What was a slow-burning crisis in Canadian democracy is rapidly becoming a major conflagration and no one in power seems to have noticed. Parliament continues to fiddle while representative democracy burns.

Our undemocratic first-past-the-post electoral system is not the only problem with Canadian democracy, but it is fundamental. More and more people in this country feel unrepresented by the existing political system. This democracy deficit is reflected in voter turnout that declines every election: Our voter participation is now close to that in the United States. The democracy deficit is also reflected in the declining number of people who relate to political parties, and in polls that rate politicians and journalists near the bottom of the occupational respect chart. And, finally, it is reflected by the growing number of young people who are taking to the streets because they see no other way to influence government.

Our undemocratic electoral system didn’t cause the intense and sometimes violent confrontations at the Summit of the Americas in Quebec City last April, but it did contribute to them. In 1988, this country experienced one of the most important democratic moments in its history, the free trade debate. There was a full public debate with voice for all positions. Then the voters decided. In fact, the majority of people voted against the free trade agreement with the United States in 1988. But because of our undemocratic electoral system, the Tories, the only major party supporting free trade at the time, were elected. Then because of our winner-take-all parliamentary system, the votes of the majority against free trade just didn’t count. The party with the majority of seats carried out its free trade agenda, barely recognizing the majority view against it.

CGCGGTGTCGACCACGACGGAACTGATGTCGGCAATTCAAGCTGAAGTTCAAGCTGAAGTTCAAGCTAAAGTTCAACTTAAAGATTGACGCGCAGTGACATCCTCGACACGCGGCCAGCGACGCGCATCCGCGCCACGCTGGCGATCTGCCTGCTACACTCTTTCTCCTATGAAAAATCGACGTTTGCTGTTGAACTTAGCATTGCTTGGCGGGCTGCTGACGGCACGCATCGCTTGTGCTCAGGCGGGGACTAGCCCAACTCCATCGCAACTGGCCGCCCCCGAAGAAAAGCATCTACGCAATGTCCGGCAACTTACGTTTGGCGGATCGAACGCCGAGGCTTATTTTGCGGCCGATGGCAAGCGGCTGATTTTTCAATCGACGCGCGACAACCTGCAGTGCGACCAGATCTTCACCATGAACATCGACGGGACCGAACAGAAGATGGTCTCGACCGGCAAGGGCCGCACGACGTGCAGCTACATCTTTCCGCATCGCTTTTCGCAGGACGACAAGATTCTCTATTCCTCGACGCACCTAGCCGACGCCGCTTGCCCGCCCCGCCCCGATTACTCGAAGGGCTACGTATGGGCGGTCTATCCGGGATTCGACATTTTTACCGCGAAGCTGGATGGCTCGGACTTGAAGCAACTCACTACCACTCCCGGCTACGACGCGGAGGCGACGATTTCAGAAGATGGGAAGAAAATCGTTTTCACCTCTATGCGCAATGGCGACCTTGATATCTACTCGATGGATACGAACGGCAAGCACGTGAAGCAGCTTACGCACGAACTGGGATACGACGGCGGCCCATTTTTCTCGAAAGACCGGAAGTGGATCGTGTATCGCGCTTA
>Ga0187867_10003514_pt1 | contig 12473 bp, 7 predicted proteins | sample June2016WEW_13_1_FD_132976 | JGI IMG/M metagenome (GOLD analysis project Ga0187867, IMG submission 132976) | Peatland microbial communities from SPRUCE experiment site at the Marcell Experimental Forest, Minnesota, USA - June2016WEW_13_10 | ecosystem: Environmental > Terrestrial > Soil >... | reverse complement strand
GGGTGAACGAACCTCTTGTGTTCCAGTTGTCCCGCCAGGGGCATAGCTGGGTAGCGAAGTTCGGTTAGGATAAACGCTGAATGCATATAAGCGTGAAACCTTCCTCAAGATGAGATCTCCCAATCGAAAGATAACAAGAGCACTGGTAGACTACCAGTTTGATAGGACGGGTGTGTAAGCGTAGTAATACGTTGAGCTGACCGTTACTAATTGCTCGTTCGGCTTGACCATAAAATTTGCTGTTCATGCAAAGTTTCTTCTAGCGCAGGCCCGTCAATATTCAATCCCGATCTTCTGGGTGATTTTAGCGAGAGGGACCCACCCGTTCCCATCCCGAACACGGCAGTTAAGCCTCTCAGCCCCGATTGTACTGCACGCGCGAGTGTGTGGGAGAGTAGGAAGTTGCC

In the following election, in 1993, a party opposed to the expansion of free trade through NAFTA (the North American Free Trade Area) won the election. I will not argue here that NAFTA was the key issue in that election. It wasn’t. Brian Mulroney was. But once again, this time because our electoral system permits unaccountable majority government, those who opposed undemocratic free trade agreements were not represented.

Following their win in 1993, the Liberals reversed their position on free trade and became the Ă ÂŒber free traders of the universe with nothing to stop them except the electoral price they might pay in the next election. Given the weakness of the opposition, this price was effectively zero: There was nothing to stop them.

Of course, many other factors have caused the young people protesting in Quebec City to feel unrepresented by the existing political system. Corporate concentration of the media is just as harmful as our undemocratic electoral system. If the free trade agreement with the United States was a high point of democratic discussion, NAFTA was a low point. Outside of the business pages, there was virtually no discussion of NAFTA, despite the significant opposition to it.

What’s even more important, however, is that our political leaders have abdicated their responsibility to govern. They claim to be powerless in the face of international finance capital, and they turn their power over to unelected bureaucrats in faceless international bodies who can permit transnational corporations to overturn democratic decisions in the name of profit.

This is not to mention that Parliament has turned into a circus of accusation and counteraccusation that is more like a soap opera, and not a very good one at that, than a body capable of serious political deliberation.